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March - 2003 - issue > Editor's Desk
Globalization The Good, The Bad and the Ugly
Harvi Sachar
Wednesday, March 5, 2003
I have yet to meet a professional who is happy to lose his/her job. When a leading business daily carries the cover story, "Is your job next?", and has an article describing the pain of Americans losing high-paying jobs to India and other developing countries, globalization looks like a raw deal. If the national economy loses high-paying jobs, who is going to buy all the goods and services produced in the economy and maintain high living standards?

Globalization is the hunt for markets to sell products and services at the highest prices and the hunt for procuring products and services at the lowest prices. The manufacturing industry witnessed the first wave of globalization in which China has emerged the winner in terms of attracting jobs for its citizens and attracting foreign investment: last year, in fact, it became the world's largest net recipient. I am sure for thousands of Americans who lost their jobs in manufacturing fridges, microwaves, and air conditioners, that wave of globalization was not a blessing. But for the overall economy of world, that wave was great. Millions of consumers in other countries are benefiting from the low price of Chinese goods. China used the money earned from manufacturing to buy foreign goods and services, thus creating a giant market for foreign companies to sell their products. Even now, China's trade surplus is only around $30 billion-which is smaller than that of Japan, Germany, or even Russia.

Now, the migration of services jobs to Bangalore, Manila, and Shanghai is following the same trend. For a programmer losing his job in Silicon Valley because the company found it cheaper to hire someone with the same qualifications in Bangalore, this phase of globalization is ugly. But for the company, if it helps it to become more competitive, globalization is a god-send.

Does it mean that in a few years, all the high-paying service jobs will move out of the U.S.? One need only look to the automobile industry. Remember Ross Perot's fears of a "giant sucking sound" as low-cost Mexico snapped up jobs from the U.S. after NAFTA? Now, Nissan is building a new plant in Mississippi, Toyota is considering to open a new truck plant in Texas, Honda and Mercedes are expanding in Alabama, and BMW is expanding in South Carolina. All these are in the good old U.S., not in Mexico. At least the automobile industry has figured out that moving manufacturing to low-cost countries is not a straightforward solution. In the high-tech world of manufacturing, Sony recently decided to move its digital video camera production facility from China to Japan. A global economy affords the business executive the freedom to choose where to manufacture, thus making manufacturing more productive throughout the world.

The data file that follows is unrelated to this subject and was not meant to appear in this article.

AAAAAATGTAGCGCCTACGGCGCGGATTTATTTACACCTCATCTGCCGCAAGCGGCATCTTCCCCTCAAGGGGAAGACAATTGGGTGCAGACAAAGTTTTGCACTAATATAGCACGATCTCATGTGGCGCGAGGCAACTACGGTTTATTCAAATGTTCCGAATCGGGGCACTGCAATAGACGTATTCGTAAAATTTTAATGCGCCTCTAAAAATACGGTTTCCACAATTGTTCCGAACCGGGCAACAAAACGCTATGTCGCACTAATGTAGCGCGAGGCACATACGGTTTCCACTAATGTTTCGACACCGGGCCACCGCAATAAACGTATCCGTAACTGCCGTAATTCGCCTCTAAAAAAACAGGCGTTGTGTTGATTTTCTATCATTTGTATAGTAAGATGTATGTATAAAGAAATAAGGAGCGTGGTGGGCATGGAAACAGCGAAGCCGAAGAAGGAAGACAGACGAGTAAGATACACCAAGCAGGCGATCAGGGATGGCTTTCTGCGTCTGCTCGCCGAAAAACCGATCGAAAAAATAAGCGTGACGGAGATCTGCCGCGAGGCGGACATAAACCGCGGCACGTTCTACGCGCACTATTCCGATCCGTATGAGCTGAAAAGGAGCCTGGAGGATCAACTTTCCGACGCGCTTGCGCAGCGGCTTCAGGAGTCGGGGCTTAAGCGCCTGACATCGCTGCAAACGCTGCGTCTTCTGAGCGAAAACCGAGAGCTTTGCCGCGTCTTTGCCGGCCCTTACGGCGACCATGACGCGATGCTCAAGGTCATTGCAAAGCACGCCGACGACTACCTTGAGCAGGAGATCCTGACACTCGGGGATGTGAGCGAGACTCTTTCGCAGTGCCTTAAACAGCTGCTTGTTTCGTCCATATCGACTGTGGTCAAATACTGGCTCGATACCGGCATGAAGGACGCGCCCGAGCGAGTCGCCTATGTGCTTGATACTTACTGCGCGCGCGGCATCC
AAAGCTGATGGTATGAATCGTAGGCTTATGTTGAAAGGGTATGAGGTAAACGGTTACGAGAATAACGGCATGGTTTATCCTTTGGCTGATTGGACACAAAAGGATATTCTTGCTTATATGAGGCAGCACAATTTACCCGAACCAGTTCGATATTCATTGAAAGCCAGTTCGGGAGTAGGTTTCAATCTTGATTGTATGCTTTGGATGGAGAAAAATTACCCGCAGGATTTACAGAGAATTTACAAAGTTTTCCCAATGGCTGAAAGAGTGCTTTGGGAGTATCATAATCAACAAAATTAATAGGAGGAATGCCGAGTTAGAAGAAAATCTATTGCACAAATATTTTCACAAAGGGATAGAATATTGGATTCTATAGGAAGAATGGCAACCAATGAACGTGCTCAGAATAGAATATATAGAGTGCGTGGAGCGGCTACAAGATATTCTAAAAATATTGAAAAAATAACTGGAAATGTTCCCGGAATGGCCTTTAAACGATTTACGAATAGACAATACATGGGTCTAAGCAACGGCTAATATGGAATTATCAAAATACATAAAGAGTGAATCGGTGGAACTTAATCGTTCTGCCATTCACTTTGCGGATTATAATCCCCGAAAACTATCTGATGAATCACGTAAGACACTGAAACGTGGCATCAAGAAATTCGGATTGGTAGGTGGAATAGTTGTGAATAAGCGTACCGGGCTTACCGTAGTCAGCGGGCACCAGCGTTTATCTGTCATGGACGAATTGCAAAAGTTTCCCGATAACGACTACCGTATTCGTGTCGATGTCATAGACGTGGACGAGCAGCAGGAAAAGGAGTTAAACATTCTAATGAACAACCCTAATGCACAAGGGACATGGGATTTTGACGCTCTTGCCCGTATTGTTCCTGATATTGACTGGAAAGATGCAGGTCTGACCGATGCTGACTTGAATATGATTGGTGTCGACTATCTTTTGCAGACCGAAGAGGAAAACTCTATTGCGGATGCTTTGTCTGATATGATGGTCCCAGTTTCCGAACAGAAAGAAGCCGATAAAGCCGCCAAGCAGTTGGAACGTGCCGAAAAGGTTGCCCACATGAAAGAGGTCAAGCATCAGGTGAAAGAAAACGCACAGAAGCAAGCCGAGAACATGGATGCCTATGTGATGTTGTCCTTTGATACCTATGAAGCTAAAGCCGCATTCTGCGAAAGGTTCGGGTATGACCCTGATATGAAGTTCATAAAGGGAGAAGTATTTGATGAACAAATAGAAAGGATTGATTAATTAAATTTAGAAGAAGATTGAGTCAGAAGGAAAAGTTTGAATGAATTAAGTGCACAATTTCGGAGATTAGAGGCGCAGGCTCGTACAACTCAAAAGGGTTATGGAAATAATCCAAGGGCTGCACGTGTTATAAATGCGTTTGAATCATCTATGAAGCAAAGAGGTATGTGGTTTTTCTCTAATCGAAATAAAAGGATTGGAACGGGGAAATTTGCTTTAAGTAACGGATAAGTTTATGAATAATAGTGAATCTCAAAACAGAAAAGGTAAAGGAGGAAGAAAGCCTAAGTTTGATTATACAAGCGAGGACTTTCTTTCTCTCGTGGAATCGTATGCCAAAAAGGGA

This new wave of globalization will result in similar productive gains in services. It's a shame that New Jersey legislator, Shirley K. Turner, has introduced a bill that prohibits the outsourcing of state contracts to foreign countries. Connecticut, Maryland, Wisconsin, and Missouri have also begun considering such laws. How are services jobs going abroad any different from manufacturing jobs going abroad? Is it due to the fact that India is an open democratic country, so journalists from mainstream U.S. newspapers and magazines can do stories about how India-based professionals are doing good work for U.S. clients? Surely, a story about professionals losing their jobs in North Carolina and offices humming in the wee hours of the morning in Delhi working for U.S. companies will elicit some resentment. Maybe it's time for the Indian services industry to do some good PR in the U.S. We keep hearing that half of the Fortune 500 firms have outsourced to India. But the total export of software services from India (around 10 billion per year) is still less then 1/3 of what the IBM Global Services group does. Where's the beef?

I never get tired of thinking how much of services work can be done from India. To this day, I have to wait two days to hear back from a software company when I leave a message that I am interested in buying their product, I have to wait a week to talk to a salesperson to open a merchant account with a bank, and I have to wait 15 minutes in order to call for some clarification on my phone bill. All of this delay points to opportunities just waiting to be exploited by entrepreneurs. On a personal note, if we didn't have our Bangalore office to do much of the work involved in the publishing business, we would almost certainly have followed the lead of innumerable magazines and would have been long gone with the wind. That's the good part of globalization. Now tell me what you think about globalization.

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